This article is about the scientific concept. For the substance of which all physical obects consist, see Matter. For Other uses, see Mass (disambiguation).
In physics, mass commonly refers to any of the following three properties of matter, which have been shown experimentally to be equivalent:
inertial mass
active gravitational mass
passive gravitational mass
Mass must be distinguished from matter in physics, because matter is a poorly-defined concept, and although all types of agreed-upon matter exhibit mass, it is also the case that many types of energy which are not matter—such as potential energy, kinetic energy, and trapped electromagnetic radiation (photons)—also exhibit mass. Thus, all matter has the property of mass, but not all mass is associated with identifiable matter...... There is more.  Follow the link. RK

This article is about the concept in the physical sciences. For other uses, see Matter (disambiguation).
Matter is a general term for the substance of which all physical objects consist. Typically, matter includes atoms and other particles which have mass. A common way of defining matter is as anything that has mass and occupies volume. However, different fields use the term in different and sometimes incompatible ways; there is no single agreed scientific meaning of the word "matter".........There is more.  Follow the link.  RK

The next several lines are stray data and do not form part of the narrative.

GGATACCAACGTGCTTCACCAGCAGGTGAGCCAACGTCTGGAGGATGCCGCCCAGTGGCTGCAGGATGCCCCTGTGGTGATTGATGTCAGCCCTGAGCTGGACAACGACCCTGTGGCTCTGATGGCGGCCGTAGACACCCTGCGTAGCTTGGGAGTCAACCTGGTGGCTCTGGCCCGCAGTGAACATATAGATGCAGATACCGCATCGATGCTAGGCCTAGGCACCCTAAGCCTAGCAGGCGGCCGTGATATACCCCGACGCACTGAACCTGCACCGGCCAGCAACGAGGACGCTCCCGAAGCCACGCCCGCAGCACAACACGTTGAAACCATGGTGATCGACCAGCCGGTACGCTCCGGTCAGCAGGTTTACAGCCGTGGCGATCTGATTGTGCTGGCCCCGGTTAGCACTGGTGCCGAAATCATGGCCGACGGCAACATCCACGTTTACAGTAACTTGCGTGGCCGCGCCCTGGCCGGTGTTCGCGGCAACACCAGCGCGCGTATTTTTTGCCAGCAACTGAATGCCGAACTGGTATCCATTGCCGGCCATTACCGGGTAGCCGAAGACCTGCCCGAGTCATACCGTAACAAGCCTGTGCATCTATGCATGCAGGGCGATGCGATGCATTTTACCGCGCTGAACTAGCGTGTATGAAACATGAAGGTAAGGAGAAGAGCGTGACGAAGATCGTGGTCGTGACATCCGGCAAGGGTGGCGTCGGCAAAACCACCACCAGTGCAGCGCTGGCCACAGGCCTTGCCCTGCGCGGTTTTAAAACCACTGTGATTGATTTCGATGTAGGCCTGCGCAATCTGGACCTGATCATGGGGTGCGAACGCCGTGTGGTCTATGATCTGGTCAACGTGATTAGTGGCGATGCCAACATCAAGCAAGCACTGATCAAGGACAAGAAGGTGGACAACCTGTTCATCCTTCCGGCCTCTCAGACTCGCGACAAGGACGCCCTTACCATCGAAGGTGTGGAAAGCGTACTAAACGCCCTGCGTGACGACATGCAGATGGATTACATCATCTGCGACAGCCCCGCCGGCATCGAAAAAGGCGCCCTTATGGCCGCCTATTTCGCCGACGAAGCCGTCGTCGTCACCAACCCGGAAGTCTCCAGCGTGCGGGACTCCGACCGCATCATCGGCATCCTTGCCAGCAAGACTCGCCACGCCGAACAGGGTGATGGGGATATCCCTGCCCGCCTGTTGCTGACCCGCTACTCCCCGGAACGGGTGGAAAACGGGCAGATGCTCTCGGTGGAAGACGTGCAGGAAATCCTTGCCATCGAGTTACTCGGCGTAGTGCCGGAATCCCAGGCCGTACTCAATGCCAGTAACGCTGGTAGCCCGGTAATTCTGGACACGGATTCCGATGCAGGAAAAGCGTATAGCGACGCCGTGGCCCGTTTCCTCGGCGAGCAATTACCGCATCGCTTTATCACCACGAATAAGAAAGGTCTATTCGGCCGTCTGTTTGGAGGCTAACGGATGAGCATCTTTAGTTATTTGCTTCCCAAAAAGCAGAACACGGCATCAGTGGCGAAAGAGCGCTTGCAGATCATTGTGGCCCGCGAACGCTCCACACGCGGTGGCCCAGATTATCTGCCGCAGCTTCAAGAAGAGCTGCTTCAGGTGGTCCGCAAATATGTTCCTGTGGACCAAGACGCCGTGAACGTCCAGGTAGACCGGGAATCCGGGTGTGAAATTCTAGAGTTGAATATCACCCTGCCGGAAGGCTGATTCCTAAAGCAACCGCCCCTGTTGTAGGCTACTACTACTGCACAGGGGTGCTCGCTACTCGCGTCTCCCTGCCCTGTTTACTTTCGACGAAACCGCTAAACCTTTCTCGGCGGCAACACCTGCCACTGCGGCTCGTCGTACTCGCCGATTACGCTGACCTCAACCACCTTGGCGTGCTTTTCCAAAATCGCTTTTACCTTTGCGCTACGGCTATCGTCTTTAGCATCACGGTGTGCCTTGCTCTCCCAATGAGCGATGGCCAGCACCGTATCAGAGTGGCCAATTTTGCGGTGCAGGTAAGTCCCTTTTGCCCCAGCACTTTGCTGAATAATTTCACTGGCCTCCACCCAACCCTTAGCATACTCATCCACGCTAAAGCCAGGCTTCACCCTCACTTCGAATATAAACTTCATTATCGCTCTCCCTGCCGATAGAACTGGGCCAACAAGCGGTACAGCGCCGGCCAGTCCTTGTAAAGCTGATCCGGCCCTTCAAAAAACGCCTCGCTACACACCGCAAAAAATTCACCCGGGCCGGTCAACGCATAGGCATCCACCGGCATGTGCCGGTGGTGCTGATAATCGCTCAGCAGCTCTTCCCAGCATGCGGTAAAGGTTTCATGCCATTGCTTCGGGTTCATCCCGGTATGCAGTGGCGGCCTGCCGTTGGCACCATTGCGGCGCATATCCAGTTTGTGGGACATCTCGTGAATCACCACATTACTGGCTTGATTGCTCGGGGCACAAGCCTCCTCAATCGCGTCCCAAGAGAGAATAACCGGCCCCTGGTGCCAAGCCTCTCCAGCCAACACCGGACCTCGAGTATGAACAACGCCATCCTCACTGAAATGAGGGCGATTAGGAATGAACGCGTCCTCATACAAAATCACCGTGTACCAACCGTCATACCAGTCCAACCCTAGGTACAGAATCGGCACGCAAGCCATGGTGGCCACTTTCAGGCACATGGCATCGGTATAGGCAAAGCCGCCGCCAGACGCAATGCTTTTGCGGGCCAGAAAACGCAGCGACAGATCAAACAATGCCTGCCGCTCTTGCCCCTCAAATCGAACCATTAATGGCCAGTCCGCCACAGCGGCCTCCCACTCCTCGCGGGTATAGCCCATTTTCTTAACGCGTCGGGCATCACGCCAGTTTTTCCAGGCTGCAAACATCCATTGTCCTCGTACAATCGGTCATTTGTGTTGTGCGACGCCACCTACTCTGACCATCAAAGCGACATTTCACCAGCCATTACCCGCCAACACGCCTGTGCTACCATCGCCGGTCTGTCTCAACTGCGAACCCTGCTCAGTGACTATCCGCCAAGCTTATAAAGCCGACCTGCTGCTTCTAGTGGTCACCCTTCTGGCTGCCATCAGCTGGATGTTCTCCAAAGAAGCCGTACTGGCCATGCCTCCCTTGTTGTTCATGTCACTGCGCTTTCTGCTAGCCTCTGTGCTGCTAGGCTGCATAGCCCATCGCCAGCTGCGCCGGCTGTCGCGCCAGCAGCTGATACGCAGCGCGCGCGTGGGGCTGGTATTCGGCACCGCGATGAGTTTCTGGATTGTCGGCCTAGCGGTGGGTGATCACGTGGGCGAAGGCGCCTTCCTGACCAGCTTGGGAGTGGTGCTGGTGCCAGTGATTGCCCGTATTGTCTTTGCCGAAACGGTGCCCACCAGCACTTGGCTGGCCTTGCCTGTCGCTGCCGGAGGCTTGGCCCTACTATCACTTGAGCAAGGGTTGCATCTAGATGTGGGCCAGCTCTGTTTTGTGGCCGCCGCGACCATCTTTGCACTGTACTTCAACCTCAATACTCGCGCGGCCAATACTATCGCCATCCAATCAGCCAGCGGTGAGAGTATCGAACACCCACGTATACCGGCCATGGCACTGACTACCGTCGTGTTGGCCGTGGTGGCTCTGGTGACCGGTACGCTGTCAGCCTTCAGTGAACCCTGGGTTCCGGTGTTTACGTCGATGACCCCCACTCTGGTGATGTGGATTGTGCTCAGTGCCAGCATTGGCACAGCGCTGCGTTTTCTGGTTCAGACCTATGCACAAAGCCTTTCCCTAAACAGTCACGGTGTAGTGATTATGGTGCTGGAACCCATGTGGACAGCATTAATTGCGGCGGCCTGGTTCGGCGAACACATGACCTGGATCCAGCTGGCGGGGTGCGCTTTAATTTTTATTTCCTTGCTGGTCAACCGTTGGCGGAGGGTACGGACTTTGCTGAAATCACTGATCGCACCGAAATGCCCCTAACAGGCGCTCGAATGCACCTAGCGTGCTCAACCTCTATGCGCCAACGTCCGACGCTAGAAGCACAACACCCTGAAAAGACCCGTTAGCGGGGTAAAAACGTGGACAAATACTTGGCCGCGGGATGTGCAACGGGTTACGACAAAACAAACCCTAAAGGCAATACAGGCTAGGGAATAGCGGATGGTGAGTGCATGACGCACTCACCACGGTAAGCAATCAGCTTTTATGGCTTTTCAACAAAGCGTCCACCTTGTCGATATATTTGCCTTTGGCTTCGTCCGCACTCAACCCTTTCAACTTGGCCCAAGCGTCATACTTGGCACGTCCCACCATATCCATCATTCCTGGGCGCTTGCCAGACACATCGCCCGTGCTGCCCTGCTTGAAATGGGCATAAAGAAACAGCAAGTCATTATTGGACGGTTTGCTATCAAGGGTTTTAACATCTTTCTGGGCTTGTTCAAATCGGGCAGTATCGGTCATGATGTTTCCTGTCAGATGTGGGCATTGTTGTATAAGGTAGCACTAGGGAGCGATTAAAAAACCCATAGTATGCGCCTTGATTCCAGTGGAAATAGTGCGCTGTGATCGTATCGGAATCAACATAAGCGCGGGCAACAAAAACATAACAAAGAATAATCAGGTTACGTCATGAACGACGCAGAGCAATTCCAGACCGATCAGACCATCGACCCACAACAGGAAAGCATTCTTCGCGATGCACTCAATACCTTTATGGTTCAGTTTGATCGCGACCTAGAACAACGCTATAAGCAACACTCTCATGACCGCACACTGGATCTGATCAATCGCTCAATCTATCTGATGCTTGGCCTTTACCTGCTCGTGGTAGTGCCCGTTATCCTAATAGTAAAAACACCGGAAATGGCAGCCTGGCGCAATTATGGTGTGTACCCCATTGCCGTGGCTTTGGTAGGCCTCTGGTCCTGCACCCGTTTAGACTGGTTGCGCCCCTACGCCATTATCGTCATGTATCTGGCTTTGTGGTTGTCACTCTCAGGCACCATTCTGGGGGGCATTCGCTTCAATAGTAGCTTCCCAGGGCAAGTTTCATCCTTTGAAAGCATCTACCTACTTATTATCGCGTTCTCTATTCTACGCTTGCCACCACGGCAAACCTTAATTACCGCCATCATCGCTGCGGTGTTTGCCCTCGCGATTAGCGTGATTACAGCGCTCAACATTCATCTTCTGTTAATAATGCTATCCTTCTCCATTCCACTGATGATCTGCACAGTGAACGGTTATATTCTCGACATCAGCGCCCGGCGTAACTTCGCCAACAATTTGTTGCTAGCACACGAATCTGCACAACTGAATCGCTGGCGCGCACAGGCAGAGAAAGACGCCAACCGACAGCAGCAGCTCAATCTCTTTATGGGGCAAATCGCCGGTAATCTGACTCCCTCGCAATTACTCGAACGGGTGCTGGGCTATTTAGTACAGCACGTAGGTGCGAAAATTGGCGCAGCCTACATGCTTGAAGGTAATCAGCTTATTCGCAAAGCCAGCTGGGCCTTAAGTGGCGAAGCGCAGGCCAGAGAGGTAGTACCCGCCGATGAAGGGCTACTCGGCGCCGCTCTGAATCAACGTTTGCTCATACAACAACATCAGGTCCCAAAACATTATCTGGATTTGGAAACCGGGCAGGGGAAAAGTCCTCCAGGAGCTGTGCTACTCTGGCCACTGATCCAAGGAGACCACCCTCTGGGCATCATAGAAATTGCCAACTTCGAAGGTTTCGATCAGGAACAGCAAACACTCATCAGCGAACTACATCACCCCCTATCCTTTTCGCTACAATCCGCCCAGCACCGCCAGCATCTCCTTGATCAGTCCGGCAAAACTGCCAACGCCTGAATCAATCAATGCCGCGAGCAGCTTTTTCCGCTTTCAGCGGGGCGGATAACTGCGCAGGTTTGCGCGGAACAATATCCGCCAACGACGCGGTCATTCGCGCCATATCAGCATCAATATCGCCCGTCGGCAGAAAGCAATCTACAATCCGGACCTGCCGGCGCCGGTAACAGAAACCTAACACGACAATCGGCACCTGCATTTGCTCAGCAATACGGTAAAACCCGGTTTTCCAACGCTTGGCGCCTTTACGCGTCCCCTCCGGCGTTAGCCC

This article is about the scalar physical quantity. For other uses, see Energy (disambiguation)."Energetic" redirects here. For other uses, see Energetic (disambiguation).  "Re-energized" redirects here. For the 2000 house album, see Re-Energized.
In physics, energy (Greek: ἐνέργεια energeia "activity, operation" is an indirectly observed quantity. It is often understood as the ability a physical system has to do work on other physical systems. Since work is defined as a force acting through a distance (a length of space), energy is always equivalent to the ability to exert pulls or pushes against the basic forces of nature, along a path of a certain length.......There is more.  Follow the link.   RK

"The time has come," the Walrus said,
"To talk of many things:
Of shoes, and ships, and sealing wax -
Of cabbages and kings,
And why the sea is boiling hot,
And whether pigs have wings."